U.S. Open Organizers Forge Ahead

REGARDLESS OF how Circuit Court Judge Bruce H. Kushner rules in promoter Barry Behrman’s probation violation hearing on Sept. 8, the 28th U.S. Open 9-Ball Championship will get underway as scheduled on Sept. 15. And Behrman’s longtime tournament staff is expecting another huge field, playing in front of another jam-packed crowd at the Chesapeake Convention Center in Chesapeake, Va.

“We’re operating with the same staff that ran last year’s event,” said Chris Adams, league director at Behrman’s Q-Master Billiards poolroom and point man for the 2004 event. “Barry is putting up the $52,000 in added money, and we’re collecting entry fees. Right now, registration is right on par with last year, and we anticipate having as many players [215] as we had in 2002.”

While the size of the field may be close to its 2002 level, the quality of the field figures to be as strong as 2002… if not stronger. With the United States Professional Poolplayers Association (UPA) granting waivers to its players, and the 2002 event having been void of last-minute payout surprises, a number of top pros have indicated that they would, indeed, play in the 2003 Open.

“I’m planning on playing,” said top-ranked Johnny Archer. “The UPA has said it’s okay to play, and it is the Open.”

Also scheduled to play is defending champion Ralf Souquet of Germany.

It is possible, however, that the U.S. Open may miss out on some top foreign players, as the World Pool-Billiard Association has informed its member federations that the event is not WPA-sanctioned.

Meanwhile, the 57-year-old Behrman sits in a Chesapeake correctional facility awaiting his fate. Jailed after a second probation violation, Behrman could be released after his Sept. 8 court date, or he could spend as much as six years behind bars. Behrman was convicted in 2002 of a pair of felonies stemming from illegal gambling parties at his Chesapeake home.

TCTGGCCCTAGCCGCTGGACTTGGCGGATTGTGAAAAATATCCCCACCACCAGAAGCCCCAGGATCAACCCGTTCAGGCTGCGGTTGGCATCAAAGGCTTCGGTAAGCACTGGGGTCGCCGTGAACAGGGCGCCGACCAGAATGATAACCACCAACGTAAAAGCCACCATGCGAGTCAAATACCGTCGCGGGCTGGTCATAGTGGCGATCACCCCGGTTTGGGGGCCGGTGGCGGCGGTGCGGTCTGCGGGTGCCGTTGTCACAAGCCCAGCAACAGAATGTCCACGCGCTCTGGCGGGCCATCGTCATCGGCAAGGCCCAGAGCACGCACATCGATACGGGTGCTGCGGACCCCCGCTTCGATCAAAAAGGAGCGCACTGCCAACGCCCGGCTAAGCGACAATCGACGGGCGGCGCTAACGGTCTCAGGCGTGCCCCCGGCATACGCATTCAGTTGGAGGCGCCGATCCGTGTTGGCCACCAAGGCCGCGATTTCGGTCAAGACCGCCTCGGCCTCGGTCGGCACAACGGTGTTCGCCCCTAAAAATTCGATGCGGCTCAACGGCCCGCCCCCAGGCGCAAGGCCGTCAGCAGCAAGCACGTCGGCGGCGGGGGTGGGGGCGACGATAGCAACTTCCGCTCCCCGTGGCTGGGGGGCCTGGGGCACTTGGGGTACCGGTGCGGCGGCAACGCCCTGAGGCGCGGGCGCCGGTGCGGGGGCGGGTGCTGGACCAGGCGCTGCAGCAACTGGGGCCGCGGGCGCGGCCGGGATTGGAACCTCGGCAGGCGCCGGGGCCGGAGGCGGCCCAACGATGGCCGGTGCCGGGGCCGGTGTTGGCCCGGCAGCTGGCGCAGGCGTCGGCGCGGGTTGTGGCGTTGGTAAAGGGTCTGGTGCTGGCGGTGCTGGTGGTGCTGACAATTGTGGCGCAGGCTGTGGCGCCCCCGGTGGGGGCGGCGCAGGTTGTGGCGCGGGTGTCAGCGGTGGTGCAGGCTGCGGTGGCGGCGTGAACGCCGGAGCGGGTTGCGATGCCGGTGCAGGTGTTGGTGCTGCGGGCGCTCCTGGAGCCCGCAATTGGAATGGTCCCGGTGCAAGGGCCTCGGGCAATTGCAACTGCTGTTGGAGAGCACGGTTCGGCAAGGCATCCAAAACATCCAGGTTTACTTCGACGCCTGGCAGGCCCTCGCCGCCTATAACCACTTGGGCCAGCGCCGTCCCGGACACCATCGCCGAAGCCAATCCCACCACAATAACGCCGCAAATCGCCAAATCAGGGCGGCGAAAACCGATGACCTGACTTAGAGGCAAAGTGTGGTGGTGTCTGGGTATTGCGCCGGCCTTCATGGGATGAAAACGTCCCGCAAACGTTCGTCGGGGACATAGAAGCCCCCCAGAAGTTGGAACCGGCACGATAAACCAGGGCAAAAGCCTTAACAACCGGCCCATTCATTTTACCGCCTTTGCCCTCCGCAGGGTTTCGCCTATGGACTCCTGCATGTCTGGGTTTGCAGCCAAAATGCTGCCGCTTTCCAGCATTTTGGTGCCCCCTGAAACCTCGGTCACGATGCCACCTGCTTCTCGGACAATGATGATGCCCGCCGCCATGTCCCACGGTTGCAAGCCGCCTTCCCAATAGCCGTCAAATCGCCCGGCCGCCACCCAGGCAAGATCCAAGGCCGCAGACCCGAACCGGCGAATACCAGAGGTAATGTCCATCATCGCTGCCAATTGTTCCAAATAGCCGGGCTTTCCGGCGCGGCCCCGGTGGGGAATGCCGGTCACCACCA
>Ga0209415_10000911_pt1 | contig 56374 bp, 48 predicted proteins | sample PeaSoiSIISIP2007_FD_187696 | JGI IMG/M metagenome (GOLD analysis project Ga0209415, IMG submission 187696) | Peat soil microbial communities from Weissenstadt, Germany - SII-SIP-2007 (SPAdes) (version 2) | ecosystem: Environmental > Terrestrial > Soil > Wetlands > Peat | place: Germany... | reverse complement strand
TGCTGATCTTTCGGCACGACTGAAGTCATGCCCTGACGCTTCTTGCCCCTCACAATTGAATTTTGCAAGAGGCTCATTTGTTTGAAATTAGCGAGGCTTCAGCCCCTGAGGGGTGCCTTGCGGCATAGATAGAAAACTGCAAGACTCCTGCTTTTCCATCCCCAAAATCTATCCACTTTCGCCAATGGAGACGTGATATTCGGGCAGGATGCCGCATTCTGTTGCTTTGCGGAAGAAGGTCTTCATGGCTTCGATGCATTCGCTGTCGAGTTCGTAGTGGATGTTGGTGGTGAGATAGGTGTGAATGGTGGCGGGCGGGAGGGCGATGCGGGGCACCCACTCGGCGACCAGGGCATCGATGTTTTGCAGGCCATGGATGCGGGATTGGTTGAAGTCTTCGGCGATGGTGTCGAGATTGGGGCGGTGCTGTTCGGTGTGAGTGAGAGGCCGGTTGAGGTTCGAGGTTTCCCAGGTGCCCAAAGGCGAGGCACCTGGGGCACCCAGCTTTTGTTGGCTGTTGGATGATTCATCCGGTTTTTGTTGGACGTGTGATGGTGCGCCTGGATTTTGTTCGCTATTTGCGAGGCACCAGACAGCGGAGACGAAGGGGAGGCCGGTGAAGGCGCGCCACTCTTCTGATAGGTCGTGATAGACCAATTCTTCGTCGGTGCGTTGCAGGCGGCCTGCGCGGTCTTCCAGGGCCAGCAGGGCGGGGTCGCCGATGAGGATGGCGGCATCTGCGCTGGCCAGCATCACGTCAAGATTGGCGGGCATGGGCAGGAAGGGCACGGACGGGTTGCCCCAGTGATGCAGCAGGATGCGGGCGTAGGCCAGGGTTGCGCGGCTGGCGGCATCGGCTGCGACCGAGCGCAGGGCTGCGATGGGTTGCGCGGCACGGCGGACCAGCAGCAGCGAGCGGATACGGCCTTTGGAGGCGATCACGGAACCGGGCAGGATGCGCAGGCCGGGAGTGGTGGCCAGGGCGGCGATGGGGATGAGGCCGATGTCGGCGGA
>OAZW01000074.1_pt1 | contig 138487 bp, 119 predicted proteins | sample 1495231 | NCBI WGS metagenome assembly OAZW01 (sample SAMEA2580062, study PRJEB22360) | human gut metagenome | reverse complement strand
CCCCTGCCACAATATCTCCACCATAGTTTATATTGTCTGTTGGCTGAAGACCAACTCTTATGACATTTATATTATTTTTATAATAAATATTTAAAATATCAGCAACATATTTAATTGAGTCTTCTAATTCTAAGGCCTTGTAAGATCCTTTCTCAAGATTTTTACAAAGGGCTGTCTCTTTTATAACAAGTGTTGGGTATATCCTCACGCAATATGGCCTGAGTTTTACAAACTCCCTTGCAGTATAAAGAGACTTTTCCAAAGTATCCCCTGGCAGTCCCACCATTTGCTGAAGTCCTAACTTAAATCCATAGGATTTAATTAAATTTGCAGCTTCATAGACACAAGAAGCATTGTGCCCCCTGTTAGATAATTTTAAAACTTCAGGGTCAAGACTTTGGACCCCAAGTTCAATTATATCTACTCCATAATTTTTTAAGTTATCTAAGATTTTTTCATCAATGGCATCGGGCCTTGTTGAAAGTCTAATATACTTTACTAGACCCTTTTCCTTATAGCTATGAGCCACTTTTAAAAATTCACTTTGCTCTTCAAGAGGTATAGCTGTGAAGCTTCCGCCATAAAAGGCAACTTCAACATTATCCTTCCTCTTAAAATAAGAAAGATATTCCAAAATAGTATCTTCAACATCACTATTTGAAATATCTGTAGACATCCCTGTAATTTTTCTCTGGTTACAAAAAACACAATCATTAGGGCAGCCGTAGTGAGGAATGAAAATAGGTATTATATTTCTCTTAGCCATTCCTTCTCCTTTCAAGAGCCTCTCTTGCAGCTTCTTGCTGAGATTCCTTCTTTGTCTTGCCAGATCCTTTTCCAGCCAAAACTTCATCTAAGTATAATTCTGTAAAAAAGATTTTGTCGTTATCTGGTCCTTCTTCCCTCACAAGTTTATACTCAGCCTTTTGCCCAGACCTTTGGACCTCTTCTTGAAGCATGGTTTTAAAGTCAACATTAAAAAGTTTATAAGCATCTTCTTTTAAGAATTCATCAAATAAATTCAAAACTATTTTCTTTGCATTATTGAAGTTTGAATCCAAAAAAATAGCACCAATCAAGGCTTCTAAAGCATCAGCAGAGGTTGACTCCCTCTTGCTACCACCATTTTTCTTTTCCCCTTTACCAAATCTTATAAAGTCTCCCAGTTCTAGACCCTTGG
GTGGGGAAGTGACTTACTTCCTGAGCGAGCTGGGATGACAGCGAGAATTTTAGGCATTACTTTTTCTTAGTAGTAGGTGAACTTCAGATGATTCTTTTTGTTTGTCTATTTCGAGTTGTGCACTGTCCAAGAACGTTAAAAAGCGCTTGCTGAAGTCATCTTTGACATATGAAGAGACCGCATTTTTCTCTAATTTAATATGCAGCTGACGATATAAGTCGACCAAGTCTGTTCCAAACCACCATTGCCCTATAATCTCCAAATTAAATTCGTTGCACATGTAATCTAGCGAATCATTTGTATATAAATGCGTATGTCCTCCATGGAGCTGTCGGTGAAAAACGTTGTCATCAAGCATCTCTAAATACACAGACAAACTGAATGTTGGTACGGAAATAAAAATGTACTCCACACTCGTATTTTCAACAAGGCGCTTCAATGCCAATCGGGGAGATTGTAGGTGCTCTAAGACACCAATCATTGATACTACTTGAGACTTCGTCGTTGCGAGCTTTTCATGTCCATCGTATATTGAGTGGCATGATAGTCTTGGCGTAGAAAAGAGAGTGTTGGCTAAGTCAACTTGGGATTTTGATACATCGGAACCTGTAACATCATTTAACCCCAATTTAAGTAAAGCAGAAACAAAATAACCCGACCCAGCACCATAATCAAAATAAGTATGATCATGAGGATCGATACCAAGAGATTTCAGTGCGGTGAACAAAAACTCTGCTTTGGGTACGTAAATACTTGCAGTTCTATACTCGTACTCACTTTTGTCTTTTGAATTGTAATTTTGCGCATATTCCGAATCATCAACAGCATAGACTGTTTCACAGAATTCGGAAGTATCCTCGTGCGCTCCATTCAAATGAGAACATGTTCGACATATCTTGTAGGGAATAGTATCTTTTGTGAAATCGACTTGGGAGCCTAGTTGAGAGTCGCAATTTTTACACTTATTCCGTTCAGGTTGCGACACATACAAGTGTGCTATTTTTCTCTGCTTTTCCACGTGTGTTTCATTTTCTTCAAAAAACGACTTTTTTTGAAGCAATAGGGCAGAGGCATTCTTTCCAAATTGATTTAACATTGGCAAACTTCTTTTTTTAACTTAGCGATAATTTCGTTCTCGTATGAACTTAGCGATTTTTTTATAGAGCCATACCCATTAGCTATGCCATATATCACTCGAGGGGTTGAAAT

Until Sept. 8, Adams said he and his tournament crew will continue preparing for the 28th annual edition of America’s biggest pro tournament.

“All the contractors and vendors have been contacted,” said Adams. “The bleachers, big screen TVs, microphones, etc., have all been ordered. We’re right on schedule.”

Berhman To Run U.S. Open From Jail?

Behrman may have to conduct his business from behind bars.

Behrman may have to conduct his business from behind bars.

Unless he receives a sympathetic ruling from Circuit Court Judge Bruce H. Kushner, Barry Behrman could well be running the 28th Annual U.S. Open 9-Ball Championship from a jail cell.

Behrman, 57, owner of Q-Master Billiards and promoter of the long-running pro pool event, has been jailed in Chesapeake, Va., since July 18 for a violation of his probation. It is the second probation violation against Behrman since his 2002 felony convictions for holding illegal gaming parties at his Chesapeake home.

Despite his legal woes, Behrman has vowed that the U.S. Open, scheduled to run Sept. 15 – 21 at the Chesapeake Convention Center, will go on as planned. According to an article by The Virginian-Pilot reporter Cindy Clayton, Behrman has been calling his employees at the Virginia Beach poolroom with instructions on running the tournament in his stead.

“I don’t want to take away the pleasures of the people who come [to the U.S. Open] every year, just because of my mistake,” Behrman is quoted as saying.

Behrman will find out on Sept. 8 whether he will be released in time to run the tournament, or if he’ll spend more time behind bars. According to the Virginian-Pilot story, Behrman could be sentenced to at least six years in prison. Behrman’s first probation violation came in April, when he failed several drug tests and was convicted in Virginia Beach for not paying back taxes on his business.

How Behrman’s incarcaration will affect this year’s Open remains to be seen. The embattled promoter ran a successful U.S. Open in 2002, after suffering financial setbacks on both his 2001 Masters and 2001 U.S. Open, the latter of which coincided with the Sept. 11 terrorist attacks.

Behrman Nabbed In Raid

behrmanTroubles continue for U.S Open promoter Barry Behrman following the mid-tournament prize-fund reduction at the 2001 U.S. Open in September and slow payment of prize monies from the Masters tournament.

Behrman was one of 60 people cited in a raid on a home in Chesapeake, Va., Sunday by police and Virginia Alcohol Beverage Control agents following a four-month investigation.

The Virginian-Pilot reported that the allegations stemming from the raid include illegal gambling, selling alcohol illegally, purchasing alcohol illegally, possession of marijuana, and possession of cocaine.

Becky Gettings, director of public affairs for the ABC confirmed that Behrman was among those cited and that “the charges are numerous and include some felony charges relating to the gambling and the amount of money invloved.”

Behrman was not detained and will face a grand jury on the charges, Gettings said. Behrman could not be reached for comment.